Sept. 11 = Selling Point: A frequently repeated idea since the attacks is that American life has been fundamentally altered—which of course might seem like a problem if you're trying to push things that were hatched before those attacks. But maybe it's not a problem. Maybe whatever you're trying to push is now more important than ever. A couple of readers have shared some examples of subtle variations on this sort of pitch. I'll mention two. A reader sent to one of my colleagues an e-mail touting the debut of BlackFlash, a monthly e-mail newsletter from the well-known graphic designer Roger Black. This was obviously in the works already, but an introductory note begins, "In the aftermath of the searing, tragic events on September 11, people have a new sense of urgency in their search for news and information. … More than ever, people don't have time to read through the avalanche of information that comes at us." So, uh, read this newsletter? Not convincing! The second example comes from another colleague who got an unsolicited e-mail, the origin of which was unclear (probably it was sent because of a click at a bookseller Web site); it takes the form of a mass-mail letter from Andrew Solomon, author of a book about depression. "In this time when we are all struggling with the tragic events at the World Trade Center," the form letter says, "a book on depression has a particularly important role to play." Then it launches into the pitch. What a drag.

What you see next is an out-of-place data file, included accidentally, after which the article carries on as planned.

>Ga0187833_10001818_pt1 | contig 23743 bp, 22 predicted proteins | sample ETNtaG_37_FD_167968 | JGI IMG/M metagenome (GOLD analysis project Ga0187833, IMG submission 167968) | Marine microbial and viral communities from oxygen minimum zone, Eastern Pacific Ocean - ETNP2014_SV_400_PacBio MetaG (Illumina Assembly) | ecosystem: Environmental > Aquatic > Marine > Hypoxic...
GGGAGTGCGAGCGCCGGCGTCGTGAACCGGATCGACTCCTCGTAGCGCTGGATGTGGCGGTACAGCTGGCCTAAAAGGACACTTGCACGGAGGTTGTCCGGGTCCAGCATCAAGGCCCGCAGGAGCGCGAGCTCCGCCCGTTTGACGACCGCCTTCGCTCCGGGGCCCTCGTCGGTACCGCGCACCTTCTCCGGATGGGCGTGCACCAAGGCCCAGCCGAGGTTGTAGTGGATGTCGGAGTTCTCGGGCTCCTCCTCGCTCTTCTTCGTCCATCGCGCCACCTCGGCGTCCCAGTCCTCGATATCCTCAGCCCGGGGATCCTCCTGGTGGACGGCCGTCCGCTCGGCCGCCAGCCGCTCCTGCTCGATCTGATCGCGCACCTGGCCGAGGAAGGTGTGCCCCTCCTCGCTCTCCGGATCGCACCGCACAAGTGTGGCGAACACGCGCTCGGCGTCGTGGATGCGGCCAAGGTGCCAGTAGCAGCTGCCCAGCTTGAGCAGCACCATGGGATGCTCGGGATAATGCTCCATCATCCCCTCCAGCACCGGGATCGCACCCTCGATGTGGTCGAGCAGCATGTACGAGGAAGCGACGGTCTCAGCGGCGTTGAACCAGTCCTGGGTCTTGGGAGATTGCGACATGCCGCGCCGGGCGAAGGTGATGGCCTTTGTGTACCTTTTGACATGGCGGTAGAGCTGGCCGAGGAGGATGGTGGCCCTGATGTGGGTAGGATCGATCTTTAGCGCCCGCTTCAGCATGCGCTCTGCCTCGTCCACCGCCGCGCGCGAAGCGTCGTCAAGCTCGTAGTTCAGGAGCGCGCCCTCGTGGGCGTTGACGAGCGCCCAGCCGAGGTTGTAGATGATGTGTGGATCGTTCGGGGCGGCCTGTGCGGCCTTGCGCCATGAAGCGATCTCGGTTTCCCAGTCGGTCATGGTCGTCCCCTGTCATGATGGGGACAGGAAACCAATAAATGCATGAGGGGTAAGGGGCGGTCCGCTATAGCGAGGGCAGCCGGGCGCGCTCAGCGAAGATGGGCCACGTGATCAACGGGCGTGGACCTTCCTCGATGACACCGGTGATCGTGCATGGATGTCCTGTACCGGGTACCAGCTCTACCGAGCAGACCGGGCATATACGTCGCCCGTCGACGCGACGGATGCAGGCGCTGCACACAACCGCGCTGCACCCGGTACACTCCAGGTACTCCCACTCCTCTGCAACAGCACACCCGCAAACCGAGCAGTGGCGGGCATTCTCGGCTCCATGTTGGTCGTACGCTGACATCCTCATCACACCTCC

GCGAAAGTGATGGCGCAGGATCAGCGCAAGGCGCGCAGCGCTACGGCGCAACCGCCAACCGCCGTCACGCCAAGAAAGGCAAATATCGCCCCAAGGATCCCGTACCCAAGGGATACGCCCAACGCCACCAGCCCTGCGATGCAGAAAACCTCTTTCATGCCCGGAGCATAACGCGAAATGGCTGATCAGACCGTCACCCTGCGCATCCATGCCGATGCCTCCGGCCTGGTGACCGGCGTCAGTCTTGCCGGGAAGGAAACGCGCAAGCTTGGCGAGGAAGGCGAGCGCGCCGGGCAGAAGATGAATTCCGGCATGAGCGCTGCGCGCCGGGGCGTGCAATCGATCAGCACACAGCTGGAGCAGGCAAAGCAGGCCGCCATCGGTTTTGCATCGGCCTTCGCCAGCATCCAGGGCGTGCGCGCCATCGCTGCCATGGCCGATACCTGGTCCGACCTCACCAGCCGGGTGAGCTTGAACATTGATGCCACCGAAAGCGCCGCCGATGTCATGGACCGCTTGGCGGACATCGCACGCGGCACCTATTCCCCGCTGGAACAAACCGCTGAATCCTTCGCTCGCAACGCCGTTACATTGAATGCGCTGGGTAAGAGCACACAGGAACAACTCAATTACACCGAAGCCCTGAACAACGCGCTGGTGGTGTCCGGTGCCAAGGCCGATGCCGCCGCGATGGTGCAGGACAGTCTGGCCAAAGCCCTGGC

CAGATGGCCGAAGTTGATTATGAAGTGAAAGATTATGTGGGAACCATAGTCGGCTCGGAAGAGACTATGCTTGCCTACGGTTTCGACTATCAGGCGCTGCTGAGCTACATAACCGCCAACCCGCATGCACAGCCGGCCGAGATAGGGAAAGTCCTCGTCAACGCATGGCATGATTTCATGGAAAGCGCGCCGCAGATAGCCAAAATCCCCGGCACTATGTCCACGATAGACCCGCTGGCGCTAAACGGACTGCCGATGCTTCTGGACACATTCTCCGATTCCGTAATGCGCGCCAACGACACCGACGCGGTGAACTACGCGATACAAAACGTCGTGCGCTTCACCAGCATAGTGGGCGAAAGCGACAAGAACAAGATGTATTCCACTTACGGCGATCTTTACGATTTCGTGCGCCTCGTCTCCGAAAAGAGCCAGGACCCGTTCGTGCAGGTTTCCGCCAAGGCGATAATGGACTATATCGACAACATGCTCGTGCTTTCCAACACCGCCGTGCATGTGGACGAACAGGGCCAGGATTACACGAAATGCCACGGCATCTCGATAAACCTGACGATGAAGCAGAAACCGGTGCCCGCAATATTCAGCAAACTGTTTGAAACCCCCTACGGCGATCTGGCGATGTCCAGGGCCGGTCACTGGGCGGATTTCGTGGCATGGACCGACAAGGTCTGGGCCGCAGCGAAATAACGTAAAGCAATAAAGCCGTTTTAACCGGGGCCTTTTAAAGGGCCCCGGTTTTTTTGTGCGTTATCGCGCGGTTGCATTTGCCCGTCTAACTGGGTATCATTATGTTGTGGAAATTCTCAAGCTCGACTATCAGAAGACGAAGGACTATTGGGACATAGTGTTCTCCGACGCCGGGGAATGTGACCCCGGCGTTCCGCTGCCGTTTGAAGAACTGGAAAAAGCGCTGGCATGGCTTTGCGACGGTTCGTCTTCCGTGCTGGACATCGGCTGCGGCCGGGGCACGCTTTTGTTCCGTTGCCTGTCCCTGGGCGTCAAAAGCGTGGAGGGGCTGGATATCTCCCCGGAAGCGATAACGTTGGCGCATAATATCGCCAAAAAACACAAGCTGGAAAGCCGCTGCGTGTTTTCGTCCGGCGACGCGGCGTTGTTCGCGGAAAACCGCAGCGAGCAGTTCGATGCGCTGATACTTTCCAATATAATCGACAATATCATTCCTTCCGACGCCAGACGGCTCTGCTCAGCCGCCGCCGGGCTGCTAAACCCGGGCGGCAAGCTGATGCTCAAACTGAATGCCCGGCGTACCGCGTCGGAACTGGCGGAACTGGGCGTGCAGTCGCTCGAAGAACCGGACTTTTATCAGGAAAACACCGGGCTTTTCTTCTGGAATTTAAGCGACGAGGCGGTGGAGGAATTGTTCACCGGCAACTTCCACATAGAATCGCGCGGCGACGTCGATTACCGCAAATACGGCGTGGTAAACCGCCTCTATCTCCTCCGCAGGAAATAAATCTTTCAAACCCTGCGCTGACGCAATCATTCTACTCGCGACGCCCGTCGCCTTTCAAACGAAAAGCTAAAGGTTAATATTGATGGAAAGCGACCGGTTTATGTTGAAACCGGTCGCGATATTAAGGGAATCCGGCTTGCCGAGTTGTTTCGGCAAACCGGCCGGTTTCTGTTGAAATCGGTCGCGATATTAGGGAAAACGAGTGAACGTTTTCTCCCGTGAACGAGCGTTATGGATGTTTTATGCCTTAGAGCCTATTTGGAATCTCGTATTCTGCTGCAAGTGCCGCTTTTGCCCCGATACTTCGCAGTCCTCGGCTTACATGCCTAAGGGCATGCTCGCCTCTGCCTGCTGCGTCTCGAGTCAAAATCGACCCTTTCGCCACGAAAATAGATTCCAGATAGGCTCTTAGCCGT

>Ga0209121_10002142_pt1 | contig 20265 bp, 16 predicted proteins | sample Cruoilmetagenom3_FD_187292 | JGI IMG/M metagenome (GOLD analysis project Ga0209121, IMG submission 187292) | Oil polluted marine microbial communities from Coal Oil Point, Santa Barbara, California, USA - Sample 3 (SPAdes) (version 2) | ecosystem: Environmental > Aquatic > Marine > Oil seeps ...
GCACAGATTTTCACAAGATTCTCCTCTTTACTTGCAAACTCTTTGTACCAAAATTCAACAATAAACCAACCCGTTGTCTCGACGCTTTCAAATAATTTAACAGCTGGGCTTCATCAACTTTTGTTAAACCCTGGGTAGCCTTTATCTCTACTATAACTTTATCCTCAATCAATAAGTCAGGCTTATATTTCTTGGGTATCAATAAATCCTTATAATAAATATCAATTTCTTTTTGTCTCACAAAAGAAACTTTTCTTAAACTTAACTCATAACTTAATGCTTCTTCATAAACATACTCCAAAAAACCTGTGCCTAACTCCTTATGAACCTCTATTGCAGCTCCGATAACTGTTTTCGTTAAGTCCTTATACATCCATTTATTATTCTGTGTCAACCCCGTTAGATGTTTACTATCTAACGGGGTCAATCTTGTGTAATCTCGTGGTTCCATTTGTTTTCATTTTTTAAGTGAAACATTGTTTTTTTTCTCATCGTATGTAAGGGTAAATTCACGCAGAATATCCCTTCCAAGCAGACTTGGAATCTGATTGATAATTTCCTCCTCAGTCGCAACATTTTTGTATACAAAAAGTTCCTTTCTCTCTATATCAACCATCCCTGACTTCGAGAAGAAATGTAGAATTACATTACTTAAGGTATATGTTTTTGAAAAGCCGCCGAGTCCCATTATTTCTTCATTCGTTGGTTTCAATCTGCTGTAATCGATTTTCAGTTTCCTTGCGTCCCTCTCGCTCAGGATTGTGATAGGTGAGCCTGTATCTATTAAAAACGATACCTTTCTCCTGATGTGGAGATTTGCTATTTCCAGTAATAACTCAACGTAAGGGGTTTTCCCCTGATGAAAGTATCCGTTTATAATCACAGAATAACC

"Times Like These": Another variation on this idea takes a softer-sell approach: Product X or Service Z is especially worth consideration in "times like these." You know, scary, uncertain times—'nuff said. This might be the most popular tactic of all, and readers have mentioned its use in connection with all sorts of things, from health insurance to car safety features. A couple of people pointed to TV spots touting Monex, "America's most trusted name in precious metals." The firm sells gold coins and the like, and the theory, of course, is that gold is a safe haven investment in troubled times. Whatever you make of gold as an investment (and I would say dabbling in metals is closer to pure speculation than anything "safe"), the case for coins is particularly unconvincing when you figure in the dealer's cut; that's why pitches like this one fall back on, as reader Bill D. puts it, the "emotional comforts" of owning such things. This, at best, is unconvincing. Here, as with the previous category, the bottom line is that if whatever's getting pushed really is of greater interest in the post-Sept. 11 world, then that will be obvious on its own. And an overt pitch along those lines—however subtle—is almost certain to backfire.